Yahoo Finance's Emily McCormick joins The First Trade with Alexis Christoforous and Brian Sozzi to discuss recent earnings reports from AT&T, Kimberly-Clark and Coca-Cola.
ALEXIS CHRISTOFOROUS: Emily, let's start with AT&T. A bit of a disappointment there, especially in their TV and media units.
EMILY MCCORMICK: Well, taking a look here, actually, Alexis, at what we saw from AT&T, we did see the company beat expectations on the top and bottom lines, although we did see third quarter revenue down 5% over last year, that coming in at $42.3 billion. Now AT&T noted that the COVID-19 pandemic impacted revenues across all of its business units, particularly at Warner Media, and also its domestic wireless services revenue due to lower international roaming activity.
Now in terms of the company's legacy carrier business, CEO John Stankey actually said in this morning's release, quote, "Wireless post-paid growth was the strongest that it's been in years, with one million net additions, including 645,000 phones." So again, similar to what we saw with our own parent company Verizon in their earnings results yesterday, still seeing some strong growth there in that legacy of broadband, and also wireless connectivity businesses due to work from home and education from home during the pandemic.
Also want to highlight that AT&T's streaming offerings, HBO Max activations, actually more than doubled quarter over quarter during the third quarter. We saw subscribers to HBO and HBO Max topping 38 million domestically and 57 million worldwide, so continuing to add subscribers there. And again, we did get results from Netflix earlier this week, and remember that that company has more than 195 million global subscribers. But HBO Max making some strides here, according to this morning's report, Alexis and Brian.
BRIAN SOZZI: And Emily, Kimberly Clark shares under pressure this morning. That's despite North American sales and their consumer tissue business with it, which is like brands like Cottonelle, up 11%. I do sense some disappointment here on the cost side.
EMILY MCCORMICK: Absolutely. That's something that Kimberly-Clark really highlighted in this morning's report. We saw adjusted earnings per share actually a bit light compared to consensus estimates. And the company did raise its earnings guidance, but even with that raise, still came in below expectations. So the company is seeing full-year adjusted earnings of as much as $7.65 per share. The Street was looking for $7.68, so still a bit light there. And again, as you mentioned, the company saying that manufacturing costs have increased year on year, including costs related to COVID-19.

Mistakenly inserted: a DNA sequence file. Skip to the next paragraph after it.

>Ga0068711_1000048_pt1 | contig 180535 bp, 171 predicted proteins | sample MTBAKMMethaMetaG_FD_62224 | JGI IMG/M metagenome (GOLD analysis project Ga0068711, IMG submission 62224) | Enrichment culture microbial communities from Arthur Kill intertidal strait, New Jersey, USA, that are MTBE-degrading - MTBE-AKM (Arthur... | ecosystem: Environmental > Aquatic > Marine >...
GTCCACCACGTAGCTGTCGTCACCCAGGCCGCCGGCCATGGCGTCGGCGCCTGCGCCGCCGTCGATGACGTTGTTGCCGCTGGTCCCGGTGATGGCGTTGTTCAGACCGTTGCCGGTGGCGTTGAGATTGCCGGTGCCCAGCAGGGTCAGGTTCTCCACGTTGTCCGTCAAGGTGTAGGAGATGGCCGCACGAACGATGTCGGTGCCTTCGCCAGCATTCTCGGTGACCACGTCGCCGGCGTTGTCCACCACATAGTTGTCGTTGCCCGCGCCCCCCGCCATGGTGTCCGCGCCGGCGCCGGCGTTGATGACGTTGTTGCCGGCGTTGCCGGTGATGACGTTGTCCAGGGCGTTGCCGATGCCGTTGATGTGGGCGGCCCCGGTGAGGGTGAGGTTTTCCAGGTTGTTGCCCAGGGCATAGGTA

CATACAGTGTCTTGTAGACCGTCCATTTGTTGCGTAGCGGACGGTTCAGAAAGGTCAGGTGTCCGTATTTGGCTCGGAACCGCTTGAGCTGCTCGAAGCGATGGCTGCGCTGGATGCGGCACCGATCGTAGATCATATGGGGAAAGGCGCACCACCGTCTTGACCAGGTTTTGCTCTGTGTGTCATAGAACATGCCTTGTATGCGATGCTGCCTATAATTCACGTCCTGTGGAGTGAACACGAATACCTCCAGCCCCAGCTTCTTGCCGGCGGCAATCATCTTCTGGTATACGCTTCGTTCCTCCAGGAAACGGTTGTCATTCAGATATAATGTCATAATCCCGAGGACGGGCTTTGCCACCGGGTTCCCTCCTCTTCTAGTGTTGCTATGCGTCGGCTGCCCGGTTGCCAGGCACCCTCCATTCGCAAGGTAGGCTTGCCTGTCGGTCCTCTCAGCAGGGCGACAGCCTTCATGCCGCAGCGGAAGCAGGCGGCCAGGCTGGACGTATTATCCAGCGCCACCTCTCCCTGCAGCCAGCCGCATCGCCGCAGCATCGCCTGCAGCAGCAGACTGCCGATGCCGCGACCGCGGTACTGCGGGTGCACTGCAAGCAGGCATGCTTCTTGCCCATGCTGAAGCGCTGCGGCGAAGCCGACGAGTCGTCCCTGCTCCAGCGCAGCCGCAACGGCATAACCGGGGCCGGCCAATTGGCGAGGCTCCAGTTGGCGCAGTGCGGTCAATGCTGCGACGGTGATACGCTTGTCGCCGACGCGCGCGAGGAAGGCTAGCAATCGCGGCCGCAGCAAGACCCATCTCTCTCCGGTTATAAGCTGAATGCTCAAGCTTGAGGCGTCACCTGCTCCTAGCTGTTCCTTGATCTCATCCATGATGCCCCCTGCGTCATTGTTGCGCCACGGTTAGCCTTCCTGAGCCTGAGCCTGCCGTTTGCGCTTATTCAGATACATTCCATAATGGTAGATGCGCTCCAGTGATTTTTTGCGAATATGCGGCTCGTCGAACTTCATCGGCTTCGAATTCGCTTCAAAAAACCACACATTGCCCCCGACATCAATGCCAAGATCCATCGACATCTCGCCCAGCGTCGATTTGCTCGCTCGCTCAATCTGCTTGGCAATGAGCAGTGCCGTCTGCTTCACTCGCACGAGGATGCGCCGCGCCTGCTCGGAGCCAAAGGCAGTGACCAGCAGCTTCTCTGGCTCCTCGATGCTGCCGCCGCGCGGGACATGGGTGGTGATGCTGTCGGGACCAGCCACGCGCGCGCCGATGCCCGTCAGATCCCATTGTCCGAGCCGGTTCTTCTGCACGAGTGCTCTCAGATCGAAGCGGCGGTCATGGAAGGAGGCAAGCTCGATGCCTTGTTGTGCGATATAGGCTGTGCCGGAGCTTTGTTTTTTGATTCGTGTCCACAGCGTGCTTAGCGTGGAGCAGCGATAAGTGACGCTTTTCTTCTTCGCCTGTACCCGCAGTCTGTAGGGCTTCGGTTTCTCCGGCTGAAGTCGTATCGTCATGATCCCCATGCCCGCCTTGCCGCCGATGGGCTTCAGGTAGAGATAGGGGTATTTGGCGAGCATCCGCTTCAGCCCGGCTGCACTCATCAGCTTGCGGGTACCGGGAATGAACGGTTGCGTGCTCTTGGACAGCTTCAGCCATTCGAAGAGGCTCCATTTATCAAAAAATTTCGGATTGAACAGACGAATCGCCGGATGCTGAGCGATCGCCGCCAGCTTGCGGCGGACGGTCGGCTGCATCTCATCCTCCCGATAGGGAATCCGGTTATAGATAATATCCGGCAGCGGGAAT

Now we did see those personal care sales up 1%, to $2.3 billion, saw consumer tissue sales up 9%, to $1.6 billion. And then again, we did see some weakness ongoing in those professional sales, not surprising, given that office spaces are still closed, so things like communal toiletries, of course, not necessarily selling out here at Kimberly-Clark. So a bit of pressure on the cost side, and also with sales in some of these business units, Alexis and Brian.
ALEXIS CHRISTOFOROUS: All right, also want to highlight Coca-Cola out this morning. So it looks like earnings beat, and that's despite a 9% drop in revenue. And I know that Coca-Cola is trying to slim down its portfolio and get rid of a lot of drinks in its beverage unit.
EMILY MCCORMICK: It absolutely is, Alexis. That's something that the company highlighted in this morning's report, the company saying it expects to cut its portfolio of brands by about half, to about 200, and phase out products that haven't been selling quite as well like it's Zico coconut water and the Tab soft drink, so potentially getting a lighter portfolio of brands here in the years to come from Coca-Cola.
Now we also saw global unit case volumes falling less than we saw in previous quarters. Those are still down 4% year over year, but much better than the 16% decline that we saw in the prior quarter. Now the company did note that the pace of improvement has been more gradual in the third than in the second, so still a ways to go here for Coca-Cola, but the company making strides in the right direction, Alexis and Brian.